When studying nutrition, you'll get the opportunity to learn all sorts of awesome things like healing through diet, preventing disease, and how chronic inflammation affects weight gain. You can learn more info here on that. 

Finally, after graduation, you will pursue your licensure and board certifications. Those who wish to go beyond the required and become an expert in their field may go on to complete their doctorate degree.

Pay and Compensation

This may seem like a long time of studying and schooling before you finally get to enter your desired field. But, if you are passionate about becoming a clinical nurse, you probably already knew that. 

This long-term education commitment does, however, come with some benefits. Namely, your salary.

According to Payscale, the average starting salary for a CNS is $83,619 a year. If you do pursue a doctorate degree, you could see a mid-career salary that reaches over $100,000 a year. That's pretty incredible for a nurse!

Nutrition Nurse Practitioner

While there are many similarities between an NP and CNS, there are some important differences that should be addressed before choosing a path. 

A clinical nurse specialist has a lot of responsibility as far as management, training and education, consultation, and administration. 

An NP, on the other hand, has nearly all the authority in a practice as a doctor and works almost exclusively with patients. 

Common duties among a nutrition NP include:

  • Promoting disease prevention through diet
  • Diagnosing and prescribing
  • Conducting assessments and diagnostic testing
  • Treating chronic or acute illness as a primary care provider

NPs can work at nearly any medical setting. From hospitals to outpatient, clinics to rehabs, you name it. NPs are also found in emergency and intensive care units, as their scope of work is very similar to that of a physician.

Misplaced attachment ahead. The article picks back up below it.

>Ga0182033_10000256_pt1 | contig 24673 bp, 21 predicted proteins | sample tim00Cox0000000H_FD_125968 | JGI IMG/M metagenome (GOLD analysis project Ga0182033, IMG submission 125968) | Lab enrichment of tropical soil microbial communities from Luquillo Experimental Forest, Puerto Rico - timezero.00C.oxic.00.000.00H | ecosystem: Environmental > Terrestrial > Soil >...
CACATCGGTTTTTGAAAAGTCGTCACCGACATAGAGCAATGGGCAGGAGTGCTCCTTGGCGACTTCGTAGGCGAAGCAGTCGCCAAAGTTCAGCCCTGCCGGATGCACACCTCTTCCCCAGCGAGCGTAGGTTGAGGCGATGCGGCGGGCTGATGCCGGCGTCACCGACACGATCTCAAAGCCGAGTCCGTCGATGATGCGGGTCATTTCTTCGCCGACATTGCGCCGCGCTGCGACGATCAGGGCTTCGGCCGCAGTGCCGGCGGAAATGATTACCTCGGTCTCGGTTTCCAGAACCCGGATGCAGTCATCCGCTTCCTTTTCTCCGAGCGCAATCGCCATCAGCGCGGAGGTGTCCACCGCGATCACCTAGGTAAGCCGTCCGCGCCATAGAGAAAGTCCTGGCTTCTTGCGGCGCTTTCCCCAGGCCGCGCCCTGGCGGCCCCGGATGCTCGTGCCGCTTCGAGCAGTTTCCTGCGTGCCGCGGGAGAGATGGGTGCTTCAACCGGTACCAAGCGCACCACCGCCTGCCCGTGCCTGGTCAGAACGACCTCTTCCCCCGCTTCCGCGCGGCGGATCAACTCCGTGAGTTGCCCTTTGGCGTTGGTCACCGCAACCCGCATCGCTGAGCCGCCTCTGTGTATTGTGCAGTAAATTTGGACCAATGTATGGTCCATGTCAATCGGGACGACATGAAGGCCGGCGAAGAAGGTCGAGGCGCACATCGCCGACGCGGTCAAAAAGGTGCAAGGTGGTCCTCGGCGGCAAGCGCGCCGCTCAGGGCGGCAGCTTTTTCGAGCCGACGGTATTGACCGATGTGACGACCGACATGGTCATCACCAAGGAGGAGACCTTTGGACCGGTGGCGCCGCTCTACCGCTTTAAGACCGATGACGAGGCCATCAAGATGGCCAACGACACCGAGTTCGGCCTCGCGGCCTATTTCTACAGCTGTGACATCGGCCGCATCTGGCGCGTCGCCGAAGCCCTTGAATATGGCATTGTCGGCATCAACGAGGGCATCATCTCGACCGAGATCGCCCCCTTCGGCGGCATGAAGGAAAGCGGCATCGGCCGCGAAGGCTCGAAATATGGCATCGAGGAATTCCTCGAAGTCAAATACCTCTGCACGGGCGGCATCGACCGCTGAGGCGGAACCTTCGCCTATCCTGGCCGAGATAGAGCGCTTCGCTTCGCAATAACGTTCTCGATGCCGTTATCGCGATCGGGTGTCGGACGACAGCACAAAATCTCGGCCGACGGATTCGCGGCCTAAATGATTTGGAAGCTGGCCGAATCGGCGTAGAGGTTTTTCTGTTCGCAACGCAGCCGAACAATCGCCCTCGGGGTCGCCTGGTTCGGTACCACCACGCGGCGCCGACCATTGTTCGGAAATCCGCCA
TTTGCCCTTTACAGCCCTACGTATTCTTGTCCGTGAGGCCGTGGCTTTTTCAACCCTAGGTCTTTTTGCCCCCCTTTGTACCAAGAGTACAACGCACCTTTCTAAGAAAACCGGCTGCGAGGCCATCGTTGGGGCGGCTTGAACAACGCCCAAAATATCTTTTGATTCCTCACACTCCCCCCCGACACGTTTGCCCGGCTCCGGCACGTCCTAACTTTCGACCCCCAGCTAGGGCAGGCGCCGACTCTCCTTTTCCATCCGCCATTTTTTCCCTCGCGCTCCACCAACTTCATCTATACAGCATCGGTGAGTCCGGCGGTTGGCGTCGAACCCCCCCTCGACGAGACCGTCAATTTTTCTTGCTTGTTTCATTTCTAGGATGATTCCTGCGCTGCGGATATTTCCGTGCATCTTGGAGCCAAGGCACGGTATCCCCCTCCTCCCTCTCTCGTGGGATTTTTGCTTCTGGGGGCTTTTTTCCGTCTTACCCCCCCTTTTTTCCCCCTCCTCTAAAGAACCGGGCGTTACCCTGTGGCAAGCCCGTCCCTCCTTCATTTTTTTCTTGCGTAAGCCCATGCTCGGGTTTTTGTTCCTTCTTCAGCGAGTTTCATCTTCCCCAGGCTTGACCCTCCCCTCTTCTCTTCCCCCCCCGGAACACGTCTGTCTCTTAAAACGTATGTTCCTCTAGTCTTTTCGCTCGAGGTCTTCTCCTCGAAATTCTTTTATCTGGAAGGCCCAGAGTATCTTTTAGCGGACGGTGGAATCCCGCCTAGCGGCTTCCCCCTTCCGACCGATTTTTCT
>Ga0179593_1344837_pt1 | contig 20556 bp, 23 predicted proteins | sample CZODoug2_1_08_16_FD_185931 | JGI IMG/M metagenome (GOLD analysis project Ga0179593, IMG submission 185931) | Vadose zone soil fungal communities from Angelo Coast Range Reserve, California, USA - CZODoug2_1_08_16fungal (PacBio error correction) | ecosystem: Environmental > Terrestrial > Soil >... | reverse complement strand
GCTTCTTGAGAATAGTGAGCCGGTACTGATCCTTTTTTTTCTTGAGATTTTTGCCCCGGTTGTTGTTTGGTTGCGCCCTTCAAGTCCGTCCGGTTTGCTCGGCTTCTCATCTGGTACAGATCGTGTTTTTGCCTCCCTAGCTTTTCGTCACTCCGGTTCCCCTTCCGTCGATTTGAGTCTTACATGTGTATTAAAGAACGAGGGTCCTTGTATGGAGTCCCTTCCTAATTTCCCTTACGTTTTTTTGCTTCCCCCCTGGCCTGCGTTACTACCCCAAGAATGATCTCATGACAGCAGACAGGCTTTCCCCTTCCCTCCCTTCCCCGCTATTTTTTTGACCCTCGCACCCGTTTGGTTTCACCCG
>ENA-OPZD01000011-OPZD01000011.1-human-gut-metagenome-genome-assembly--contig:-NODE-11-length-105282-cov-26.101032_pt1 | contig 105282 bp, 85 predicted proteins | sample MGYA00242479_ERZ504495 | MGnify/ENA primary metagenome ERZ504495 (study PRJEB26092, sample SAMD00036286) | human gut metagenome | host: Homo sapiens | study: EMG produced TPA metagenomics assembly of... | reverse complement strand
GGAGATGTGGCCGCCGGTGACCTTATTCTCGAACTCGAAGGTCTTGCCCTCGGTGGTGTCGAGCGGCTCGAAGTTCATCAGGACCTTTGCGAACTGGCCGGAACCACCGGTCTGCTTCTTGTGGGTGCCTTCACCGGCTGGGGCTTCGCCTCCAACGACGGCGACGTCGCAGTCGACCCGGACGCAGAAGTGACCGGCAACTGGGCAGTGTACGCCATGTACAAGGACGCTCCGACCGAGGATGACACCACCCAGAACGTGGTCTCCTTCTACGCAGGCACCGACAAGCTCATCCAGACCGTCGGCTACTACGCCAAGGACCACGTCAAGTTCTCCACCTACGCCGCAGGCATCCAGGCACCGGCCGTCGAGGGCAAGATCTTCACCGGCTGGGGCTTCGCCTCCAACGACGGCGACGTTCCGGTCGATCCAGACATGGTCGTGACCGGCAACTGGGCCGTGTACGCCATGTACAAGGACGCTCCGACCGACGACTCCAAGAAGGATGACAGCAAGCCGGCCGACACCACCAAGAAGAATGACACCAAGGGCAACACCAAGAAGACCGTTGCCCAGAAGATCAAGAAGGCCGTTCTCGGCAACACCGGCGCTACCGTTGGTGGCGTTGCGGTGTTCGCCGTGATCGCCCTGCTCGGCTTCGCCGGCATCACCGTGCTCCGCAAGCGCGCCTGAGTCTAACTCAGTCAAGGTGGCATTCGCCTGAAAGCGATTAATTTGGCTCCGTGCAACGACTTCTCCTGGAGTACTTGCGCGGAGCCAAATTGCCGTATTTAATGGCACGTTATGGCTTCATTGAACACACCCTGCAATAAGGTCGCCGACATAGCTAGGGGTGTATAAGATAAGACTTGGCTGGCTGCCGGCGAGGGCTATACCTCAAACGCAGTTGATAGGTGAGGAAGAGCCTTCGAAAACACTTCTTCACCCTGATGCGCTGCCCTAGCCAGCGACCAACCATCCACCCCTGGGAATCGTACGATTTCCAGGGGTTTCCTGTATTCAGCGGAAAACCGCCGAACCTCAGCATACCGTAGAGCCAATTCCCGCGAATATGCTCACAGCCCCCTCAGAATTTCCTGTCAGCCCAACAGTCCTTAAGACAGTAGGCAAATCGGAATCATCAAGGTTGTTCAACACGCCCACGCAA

Education Requirements

Like becoming a CNS, this is no short or easy journey. There are extensive education requirements that must be met in order to enter this field. 

The first step is to complete your BSN and become an RN in good standing.

A Nurse Practitioner is described often referred to an Advanced Registered Nurse Practitioner, meaning you will need to advance your RN education and experience.

Once you have some RN experience under your belt, it's time to enter a Master's program for Nursing. Here, you will begin to add in your focus in nutrition to your studies. 

By the time you graduate, you will be ready to take your board certification exams and obtain licensure.

Pay and Compensation

Just like pursuing a career as a CNS, the long process of becoming a Nutrition Nurse Practitioner is well worth it. 

Not only have you set yourself up with a wonderful and fulfilling career, but you've also set yourself up for financial success. 

The average salary for an NP is just under $100,000 a year. And, like a CNS, you have the ability to earn more with a Doctorate degree and experience. Sometimes, upward of $120,000 a year. 

Start Your Career Today

There are few careers as rewarding as working with patients to impact and improve their quality of life. Becoming a nurse with a focus on nutrition is a great opportunity to do just that. 

Now that you know more about two different nursing career paths you can take to get there, you're ready to start working towards your goals.

Already earned your degree? Check out our job listings and find the perfect nutrition nursing career today!